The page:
The comparison between two elements using AHP can be achieved in different ways (TRIANTAPHYLLOU; MANN, 1995) However, the scale of relative importance between two alternatives proposed by Saaty (2005) is the most widely used. By assigning values ranging from "1" through "9", the scale determines the relative importance of alternative i over alternative j and, conversely, alternative j over alternative ii, as shown in Table 1.

The use of this scale for the assessment criteria and/or attributes generates a matrix with numerical values as presented Table 2.

The same procedure is used for peer review of alternatives from the perspective of each of the criteria and/or attributes. Thus, for example, for attribute 1, alternatives will be analyzed according to the matrix shown in Table 3.

These evaluations and their weight assignments must be made by each of the K people who are participating in the process of evaluating alternatives. Using the evaluation matrices of all K people, a single set of matrices (attributes and alternatives of attributes) must be established representing the whole evaluation process.

According to studies by Aczél and Saaty (1983), the geometric mean of the values should be used, because thus the characteristics of the weights and their reciprocals, are maintained. In numerical terms, each element of the consolidated matrices aijc is determined by Equation 1.

After obtaining the consolidated matrices, the values must be standardized as to the columns. This is represented in Tables 4 and 5.

where each matrix element is given by Equation 2.

From the array of consolidated and standardized attributes, one can calculate the relative weights among the criteria and/or attributes. These weights are determined by calculating the arithmetic mean of the elements of their respective lines, as shown by Equation 3.

After determining the weights of each criterion and/or attribute, one may establish the hierarchy between them. This means obtaining the degree of importance that people "give" to each of the criteria and /or attributes.

Similarly, the same mathematical process is performed for each of the alternatives from the perspective of each attribute. The values of the weights (paij) mean classifying (ranking) the alternatives from the perspective of each attribute.

Finally, in order to obtain the final result of the analysis, the overall weight of each alternative is determined. For this, we calculate the weighted average of the weights of each alternative in terms of the various attributes, according to Equation 4.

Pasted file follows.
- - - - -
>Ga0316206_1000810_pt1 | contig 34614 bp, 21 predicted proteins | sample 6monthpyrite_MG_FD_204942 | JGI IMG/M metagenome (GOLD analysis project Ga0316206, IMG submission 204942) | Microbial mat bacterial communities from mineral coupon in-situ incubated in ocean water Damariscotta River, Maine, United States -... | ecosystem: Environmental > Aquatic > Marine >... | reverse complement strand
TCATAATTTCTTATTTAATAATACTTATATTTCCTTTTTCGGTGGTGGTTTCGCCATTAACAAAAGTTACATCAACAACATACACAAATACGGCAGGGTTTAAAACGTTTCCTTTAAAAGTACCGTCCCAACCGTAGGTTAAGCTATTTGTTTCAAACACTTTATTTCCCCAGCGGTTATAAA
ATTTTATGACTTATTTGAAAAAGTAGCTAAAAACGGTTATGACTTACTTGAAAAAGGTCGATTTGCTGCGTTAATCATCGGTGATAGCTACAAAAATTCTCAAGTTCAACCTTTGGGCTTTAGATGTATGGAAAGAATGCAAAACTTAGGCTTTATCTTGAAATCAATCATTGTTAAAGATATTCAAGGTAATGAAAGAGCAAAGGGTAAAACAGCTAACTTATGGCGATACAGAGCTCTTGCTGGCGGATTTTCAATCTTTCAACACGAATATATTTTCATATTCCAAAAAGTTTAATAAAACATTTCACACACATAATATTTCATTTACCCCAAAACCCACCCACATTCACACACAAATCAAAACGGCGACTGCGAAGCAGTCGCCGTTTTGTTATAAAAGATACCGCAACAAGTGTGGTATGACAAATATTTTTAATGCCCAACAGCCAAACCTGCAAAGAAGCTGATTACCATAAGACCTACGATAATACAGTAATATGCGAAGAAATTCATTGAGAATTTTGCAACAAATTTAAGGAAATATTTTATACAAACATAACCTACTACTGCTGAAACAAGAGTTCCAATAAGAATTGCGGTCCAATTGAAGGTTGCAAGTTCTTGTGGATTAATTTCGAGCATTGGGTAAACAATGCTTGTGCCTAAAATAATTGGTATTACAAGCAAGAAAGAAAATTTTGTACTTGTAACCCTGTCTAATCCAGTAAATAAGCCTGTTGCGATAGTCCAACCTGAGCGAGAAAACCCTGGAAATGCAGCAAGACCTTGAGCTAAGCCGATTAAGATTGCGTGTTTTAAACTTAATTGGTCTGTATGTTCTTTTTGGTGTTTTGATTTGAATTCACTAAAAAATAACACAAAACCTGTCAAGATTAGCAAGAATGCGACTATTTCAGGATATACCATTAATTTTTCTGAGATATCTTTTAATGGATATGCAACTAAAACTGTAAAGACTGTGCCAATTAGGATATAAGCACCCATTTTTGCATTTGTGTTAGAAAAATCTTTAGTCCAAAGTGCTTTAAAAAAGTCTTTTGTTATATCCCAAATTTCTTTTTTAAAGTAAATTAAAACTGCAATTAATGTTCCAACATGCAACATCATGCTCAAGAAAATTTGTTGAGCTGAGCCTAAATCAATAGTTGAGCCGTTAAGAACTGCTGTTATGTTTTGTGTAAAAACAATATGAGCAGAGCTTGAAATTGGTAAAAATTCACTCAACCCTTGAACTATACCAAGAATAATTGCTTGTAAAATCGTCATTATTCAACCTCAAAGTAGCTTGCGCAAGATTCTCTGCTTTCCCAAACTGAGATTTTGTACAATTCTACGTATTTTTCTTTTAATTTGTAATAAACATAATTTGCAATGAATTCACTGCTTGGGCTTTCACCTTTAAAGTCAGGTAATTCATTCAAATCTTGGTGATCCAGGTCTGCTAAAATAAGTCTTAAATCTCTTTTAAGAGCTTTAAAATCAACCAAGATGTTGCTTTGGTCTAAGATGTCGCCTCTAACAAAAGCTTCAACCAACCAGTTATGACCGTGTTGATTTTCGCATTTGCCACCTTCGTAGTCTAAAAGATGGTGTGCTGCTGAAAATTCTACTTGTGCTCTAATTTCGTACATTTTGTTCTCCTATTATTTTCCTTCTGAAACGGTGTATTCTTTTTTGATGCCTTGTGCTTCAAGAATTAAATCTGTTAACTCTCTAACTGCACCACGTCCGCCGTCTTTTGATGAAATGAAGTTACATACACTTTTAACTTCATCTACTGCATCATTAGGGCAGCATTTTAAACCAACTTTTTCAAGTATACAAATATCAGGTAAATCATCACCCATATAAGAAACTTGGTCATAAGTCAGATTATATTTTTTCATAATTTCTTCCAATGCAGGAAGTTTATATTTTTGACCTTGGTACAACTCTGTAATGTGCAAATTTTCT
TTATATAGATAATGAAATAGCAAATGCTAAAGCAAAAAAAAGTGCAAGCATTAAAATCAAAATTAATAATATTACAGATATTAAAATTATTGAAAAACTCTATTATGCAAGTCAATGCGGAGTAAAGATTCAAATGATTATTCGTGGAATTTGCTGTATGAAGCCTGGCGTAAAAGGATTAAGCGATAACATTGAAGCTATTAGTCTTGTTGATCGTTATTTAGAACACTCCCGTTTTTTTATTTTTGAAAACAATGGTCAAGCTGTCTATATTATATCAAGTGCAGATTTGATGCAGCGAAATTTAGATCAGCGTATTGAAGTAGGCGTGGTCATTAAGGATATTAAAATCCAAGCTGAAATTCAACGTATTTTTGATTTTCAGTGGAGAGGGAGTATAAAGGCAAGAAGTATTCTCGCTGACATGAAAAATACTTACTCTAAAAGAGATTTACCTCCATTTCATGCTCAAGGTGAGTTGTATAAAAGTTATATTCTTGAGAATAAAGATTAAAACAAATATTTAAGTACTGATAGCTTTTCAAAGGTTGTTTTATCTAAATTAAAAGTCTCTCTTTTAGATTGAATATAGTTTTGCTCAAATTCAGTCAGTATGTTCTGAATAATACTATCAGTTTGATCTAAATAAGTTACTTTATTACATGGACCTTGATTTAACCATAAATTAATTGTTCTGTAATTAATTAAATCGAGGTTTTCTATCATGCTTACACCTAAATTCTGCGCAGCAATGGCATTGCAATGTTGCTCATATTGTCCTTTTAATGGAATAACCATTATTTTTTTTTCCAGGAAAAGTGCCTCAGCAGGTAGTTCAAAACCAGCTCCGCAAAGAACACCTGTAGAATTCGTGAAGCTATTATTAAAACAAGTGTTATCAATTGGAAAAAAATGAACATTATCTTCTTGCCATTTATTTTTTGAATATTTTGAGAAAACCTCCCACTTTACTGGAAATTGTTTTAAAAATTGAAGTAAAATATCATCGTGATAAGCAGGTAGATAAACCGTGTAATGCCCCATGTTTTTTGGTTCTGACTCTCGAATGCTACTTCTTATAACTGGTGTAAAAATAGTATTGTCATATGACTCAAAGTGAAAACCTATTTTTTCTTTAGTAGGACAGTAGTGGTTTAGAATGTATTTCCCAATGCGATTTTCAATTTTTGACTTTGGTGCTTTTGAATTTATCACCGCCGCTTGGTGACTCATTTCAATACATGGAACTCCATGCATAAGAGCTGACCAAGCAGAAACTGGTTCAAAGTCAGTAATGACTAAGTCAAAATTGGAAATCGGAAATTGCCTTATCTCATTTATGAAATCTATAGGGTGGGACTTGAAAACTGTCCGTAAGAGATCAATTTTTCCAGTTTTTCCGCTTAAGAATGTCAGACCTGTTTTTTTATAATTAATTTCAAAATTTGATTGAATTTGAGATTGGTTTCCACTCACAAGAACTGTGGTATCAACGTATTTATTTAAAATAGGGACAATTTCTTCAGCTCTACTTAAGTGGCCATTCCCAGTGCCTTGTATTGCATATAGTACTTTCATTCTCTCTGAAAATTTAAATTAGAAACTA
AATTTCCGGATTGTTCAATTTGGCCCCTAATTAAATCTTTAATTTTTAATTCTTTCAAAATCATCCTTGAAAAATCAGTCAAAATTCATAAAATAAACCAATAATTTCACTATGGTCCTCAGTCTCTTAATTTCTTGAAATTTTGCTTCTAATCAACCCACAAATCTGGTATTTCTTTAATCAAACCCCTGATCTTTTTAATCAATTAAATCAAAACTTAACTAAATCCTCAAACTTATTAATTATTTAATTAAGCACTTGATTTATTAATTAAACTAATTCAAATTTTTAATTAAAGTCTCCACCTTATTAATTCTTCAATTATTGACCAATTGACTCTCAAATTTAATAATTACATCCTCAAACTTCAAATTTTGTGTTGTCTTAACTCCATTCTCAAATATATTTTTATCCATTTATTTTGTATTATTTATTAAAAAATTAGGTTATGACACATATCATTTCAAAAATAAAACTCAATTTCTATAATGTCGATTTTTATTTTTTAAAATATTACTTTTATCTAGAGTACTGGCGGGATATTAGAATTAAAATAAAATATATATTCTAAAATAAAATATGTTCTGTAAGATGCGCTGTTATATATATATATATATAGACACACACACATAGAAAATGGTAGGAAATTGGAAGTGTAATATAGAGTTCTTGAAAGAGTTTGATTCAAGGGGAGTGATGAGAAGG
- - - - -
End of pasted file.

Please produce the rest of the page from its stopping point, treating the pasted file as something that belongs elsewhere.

When the global weights are known, it is finally possible to rank the alternatives, starting with the highest value.

So, in summary, the AHP process allows to: (1) Rank the criteria and/or attributes (sort pi); (2) Rank the alternatives from the perspective of each criteria and/or attribute (sort the paij) and, finally, (3) Rank the alternatives from the perspective of all criteria and/or attributes simultaneously (pgj).

 

5. Obtaining data

The objective of this work is to use AHP to study the image of seven leading health insurance carriers in the city of Curitiba and its metropolitan area. Companies were analyzed from the perspective of six attributes listed below. As already mentioned, the results of this study will also point out: (1) how the attributes are ranked by consumers; (2) the consumer perception of these companies' images in relation to the attributes and (3) the global consumer perception of these companies' images.

5.1. Key attributes of a health provider

A key aspect to study the image of a company is the identification of attributes that characterizes it. In the case of companies operating health plans, the attributes of greater relevance to users are listed below.

Parasuraman, Berry and Zeithaml (1990) affirm that the quality of the services may be described on the basis of ten dimensions, namely: tangibles, reliability, responsiveness, competence, courtesy, credibility, security, accessibility, communication and understanding the customer. In order to measure the customer's perception of the service quality, those authors developed a tool called SERVQUAL, based on these ten dimensions. Those authors argue that to achieve high service quality a balance must be struck between customer expectations and experience, bringing them closer to one another. Thus, in order to increase customer satisfaction, the service provider must establish a connection between the quality of the internal processes and the customer's quality experience and satisfaction, which involves an important and complex translation process (GUSTAFSSON; JOHNSON, 1997).

Considering all that and with the help of experts in health care insurance operators, the most relevant attributes for users were determined as being:

> Location of service points, since it directly impacts the logistics required to the displacement of users;